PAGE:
Excerpted from Kindred by Tammar Stein Copyright © 2011 by Tammar Stein. Excerpted by permission of Knopf Books for Young Readers, a division of Random House, Inc. All rights reserved. No part of this excerpt may be reproduced or reprinted without permission in writing from the publisher.
The first time I meet an angel, it is Raphael and I am eighteen.
I am not a religious girl. I do not belong to a Bible study, group, though I was invited. Twice. I do not belong to a synagogue at school. Or a church, for that matter. When pressed, I admit a reluctant belief in a higher power. Reluctant, because such admissions invariably open me up to long, intense discussions. The asker wants to know either how I could possibly hold such childish and naïve beliefs, given the state of the world, or, conversely, given my said beliefs, how I could not be attending services, deepening my understanding and devotion of said higher power.
I am as comfortable speaking about my faith as I am about my sex life. That is to say, not very.
The day I meet Raphael is not a good one, though not so horrible as to merit celestial intervention. It is spring break, and I am the only student staying in the dorms on my floor. There are only three of us in the entire building. We chat a bit when we bump into each other in the common room, but the two of them are working on a project for their astronomy class. They are filled with that low-key intensity that comes from having uninterrupted time to work on an extensive project. Whereas I am here, bored and lonely, by default because my spring break plans fell through. This is my brother's fault. But more on that later.
I have never stayed in a nearly vacant building before. There are the creaks, pops, and groans of an aging dormitory resting for a moment. Other than that, it is so quiet I can hear dust mites landing.
In my room, I am obeying the rules of cohabitation even though my roommate isn't here. Instinctively I find myself staying in my half of the room. Slouched on my bed, listlessly flipping through my con law textbook, I'm keeping an eye on the clock. The cafeteria has reduced hours, and though I've never cared for their food, the new, shorter mealtimes are the only thing giving my aimless days some structure. Dinner is from five to seven. Miss that and I'm stuck snacking on stale crackers or spending too much money on greasy pizza or hamburgers from the no-name restaurants nearby.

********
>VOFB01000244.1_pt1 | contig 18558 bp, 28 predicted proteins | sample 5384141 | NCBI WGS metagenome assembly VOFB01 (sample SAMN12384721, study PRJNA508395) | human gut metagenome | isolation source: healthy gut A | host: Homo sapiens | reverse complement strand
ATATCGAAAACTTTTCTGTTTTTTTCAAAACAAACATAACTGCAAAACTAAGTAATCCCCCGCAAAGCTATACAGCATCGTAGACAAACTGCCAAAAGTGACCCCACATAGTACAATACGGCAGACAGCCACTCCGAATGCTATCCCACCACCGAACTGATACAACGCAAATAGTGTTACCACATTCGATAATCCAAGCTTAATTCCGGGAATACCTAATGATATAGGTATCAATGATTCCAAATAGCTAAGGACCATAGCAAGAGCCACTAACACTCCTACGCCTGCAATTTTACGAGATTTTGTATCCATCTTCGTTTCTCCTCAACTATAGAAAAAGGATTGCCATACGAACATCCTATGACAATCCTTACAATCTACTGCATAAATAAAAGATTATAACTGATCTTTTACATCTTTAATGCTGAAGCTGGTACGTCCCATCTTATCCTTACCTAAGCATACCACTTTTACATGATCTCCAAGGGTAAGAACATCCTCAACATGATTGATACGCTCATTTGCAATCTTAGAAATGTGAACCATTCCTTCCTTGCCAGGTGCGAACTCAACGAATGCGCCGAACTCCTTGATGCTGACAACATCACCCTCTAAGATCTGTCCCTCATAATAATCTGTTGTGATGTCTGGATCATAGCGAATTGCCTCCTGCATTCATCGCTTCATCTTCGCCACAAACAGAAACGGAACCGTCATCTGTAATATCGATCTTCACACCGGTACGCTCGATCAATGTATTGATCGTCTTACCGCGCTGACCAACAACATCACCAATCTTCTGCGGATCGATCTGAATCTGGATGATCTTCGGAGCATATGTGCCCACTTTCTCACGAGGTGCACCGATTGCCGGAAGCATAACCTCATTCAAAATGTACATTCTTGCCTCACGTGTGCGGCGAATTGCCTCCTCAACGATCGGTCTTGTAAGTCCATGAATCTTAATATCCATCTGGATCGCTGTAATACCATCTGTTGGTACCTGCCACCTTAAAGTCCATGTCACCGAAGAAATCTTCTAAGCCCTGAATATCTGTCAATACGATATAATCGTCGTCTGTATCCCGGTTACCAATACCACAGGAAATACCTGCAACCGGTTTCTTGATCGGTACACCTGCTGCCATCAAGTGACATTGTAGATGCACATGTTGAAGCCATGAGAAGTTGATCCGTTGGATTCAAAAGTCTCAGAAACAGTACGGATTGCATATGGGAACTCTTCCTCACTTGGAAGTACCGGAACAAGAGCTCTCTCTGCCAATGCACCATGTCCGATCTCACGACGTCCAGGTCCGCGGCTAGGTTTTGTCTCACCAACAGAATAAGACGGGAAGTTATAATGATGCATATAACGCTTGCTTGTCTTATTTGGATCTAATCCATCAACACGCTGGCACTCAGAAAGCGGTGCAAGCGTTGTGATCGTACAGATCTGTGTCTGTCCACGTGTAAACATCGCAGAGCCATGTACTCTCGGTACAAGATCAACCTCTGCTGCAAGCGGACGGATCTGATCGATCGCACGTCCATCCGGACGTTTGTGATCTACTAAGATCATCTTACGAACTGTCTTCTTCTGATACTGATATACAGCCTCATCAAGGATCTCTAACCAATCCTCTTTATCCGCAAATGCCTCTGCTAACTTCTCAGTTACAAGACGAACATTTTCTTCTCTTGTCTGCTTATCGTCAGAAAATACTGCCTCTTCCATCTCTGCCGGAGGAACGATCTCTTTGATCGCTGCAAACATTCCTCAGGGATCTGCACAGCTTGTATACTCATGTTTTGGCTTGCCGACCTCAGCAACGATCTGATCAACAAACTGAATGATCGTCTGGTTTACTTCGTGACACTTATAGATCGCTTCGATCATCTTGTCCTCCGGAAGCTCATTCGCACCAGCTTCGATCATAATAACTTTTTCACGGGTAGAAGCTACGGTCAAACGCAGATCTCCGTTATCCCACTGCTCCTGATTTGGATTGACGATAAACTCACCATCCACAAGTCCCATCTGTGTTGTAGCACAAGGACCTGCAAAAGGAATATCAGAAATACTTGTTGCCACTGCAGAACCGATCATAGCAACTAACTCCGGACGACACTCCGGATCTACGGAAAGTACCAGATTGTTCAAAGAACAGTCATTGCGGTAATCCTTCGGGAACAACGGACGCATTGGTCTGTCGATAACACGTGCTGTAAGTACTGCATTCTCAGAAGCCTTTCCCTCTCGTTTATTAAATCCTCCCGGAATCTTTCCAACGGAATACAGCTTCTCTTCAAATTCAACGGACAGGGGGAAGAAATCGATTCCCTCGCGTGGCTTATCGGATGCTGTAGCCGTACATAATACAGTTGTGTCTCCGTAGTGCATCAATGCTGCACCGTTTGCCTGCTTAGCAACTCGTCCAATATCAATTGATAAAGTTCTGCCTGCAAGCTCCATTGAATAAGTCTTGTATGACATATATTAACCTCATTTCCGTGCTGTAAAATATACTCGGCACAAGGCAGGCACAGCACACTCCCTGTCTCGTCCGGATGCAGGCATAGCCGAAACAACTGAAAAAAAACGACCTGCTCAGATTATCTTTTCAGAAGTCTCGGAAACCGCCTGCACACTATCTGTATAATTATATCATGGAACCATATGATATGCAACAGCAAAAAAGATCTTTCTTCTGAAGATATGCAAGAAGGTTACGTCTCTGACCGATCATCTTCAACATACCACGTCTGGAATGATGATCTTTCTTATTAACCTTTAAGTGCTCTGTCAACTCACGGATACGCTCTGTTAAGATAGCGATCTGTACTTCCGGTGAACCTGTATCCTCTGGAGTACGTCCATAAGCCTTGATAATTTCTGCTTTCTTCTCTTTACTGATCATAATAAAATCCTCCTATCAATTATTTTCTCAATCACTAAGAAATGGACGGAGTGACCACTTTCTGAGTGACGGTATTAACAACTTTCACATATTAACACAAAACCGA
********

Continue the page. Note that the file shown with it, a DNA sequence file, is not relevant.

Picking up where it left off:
I keep an eye on the clock.
At this moment in time, if asked what I think about life, I would say that it is sometimes hard, sometimes beautiful, that we are alone in the universe, and that although there is probably a God, He is far away and not paying much attention.
I am skimming halfheartedly through the chapter on search and seizure when a tsunamic shrieking noise splits apart my dorm wall. I fall off the bed, smacking the sharp point of my elbow on the side of my desk, knocking over a chair. A cold, burning, glowing light singes my clothes, scorches my skin. The light fills the room, pouring in from the broken wall. I can't see. My bed, the desk, the chair, have disappeared in the flare. The icy light is glacier blue, exosphere thin. A voice coming from the light speaks in Ancient Hebrew. No, it is the light. I feel the words, the voice, reverberating down the vertebrae of my spine, coursing with the blood cells in my veins, and a terrible face neither female nor male imprints itself on the retinas behind my tightly closed eyes.
I curl into a protective comma, arms covering my head. The light tears me, burns me. I claw at my hair, my eyes, weeping. I wet myself. I pass out.
When I come to, I am sprawled on the floor in a parody of drunken abandon. I slowly sit up, drawing my limbs inward from their starfish-like stretch. Rubbing the growing bruise on my elbow and wincing from my aching head, I hold myself, crossing my arms over my chest, rocking back and forth. I notice with slight detachment that I am shaking like a struck tuning fork, vibrating.
Hesitantly, I look at the wall. It is whole, smooth, seamless. Its painted Sheetrock, scarred and dinged from years of freshman abuse, mocks the notion that anything has ever come through it. It has never split in two. Never has, never will.
There is no trace of the event. Nothing to show that I have just lost my mind except for the puddle at my feet, the deep scratches on my face.
Perhaps it is divine intervention that made Raphael choose spring break to come visit. I spend the next three days stupefied. I can't shake the memory of that voice; the terrifying feeling of my skin scorched with ice; the wall ripped open, then closed without a seam. I look up "delusions of grandeur" on the Internet; also "schizophrenia." I read that the insane do not think they are mad. The voices in their head, they claim, come from God.
It takes three days before my subconscious gets around to translating the angel's words. I studied Hebrew for my bat mitzvah, but it's been a while.
"I am Raphael, the archangel. Evacuate Tabitha, daughter of John, before the Sabbath."
A quick search of "Raphael" and I discover that he is considered the left hand of God. The founder of medicine. The root of his name, rapha, is the same as the root for "medicine" in Hebrew, rephuah. Raphael, while giving the doctors the desire to heal, also supports the coldness needed to inflict necessary acts of pain. I decide, then and there, that I will not study medicine.
To prove to myself that it is absurd, an LSD flashback without the LSD, I ask the few remaining stragglers around campus if they know anyone named Tabitha. A last name would help, but maybe hallucinations aren't supposed to be easy.
From the Hardcover edition.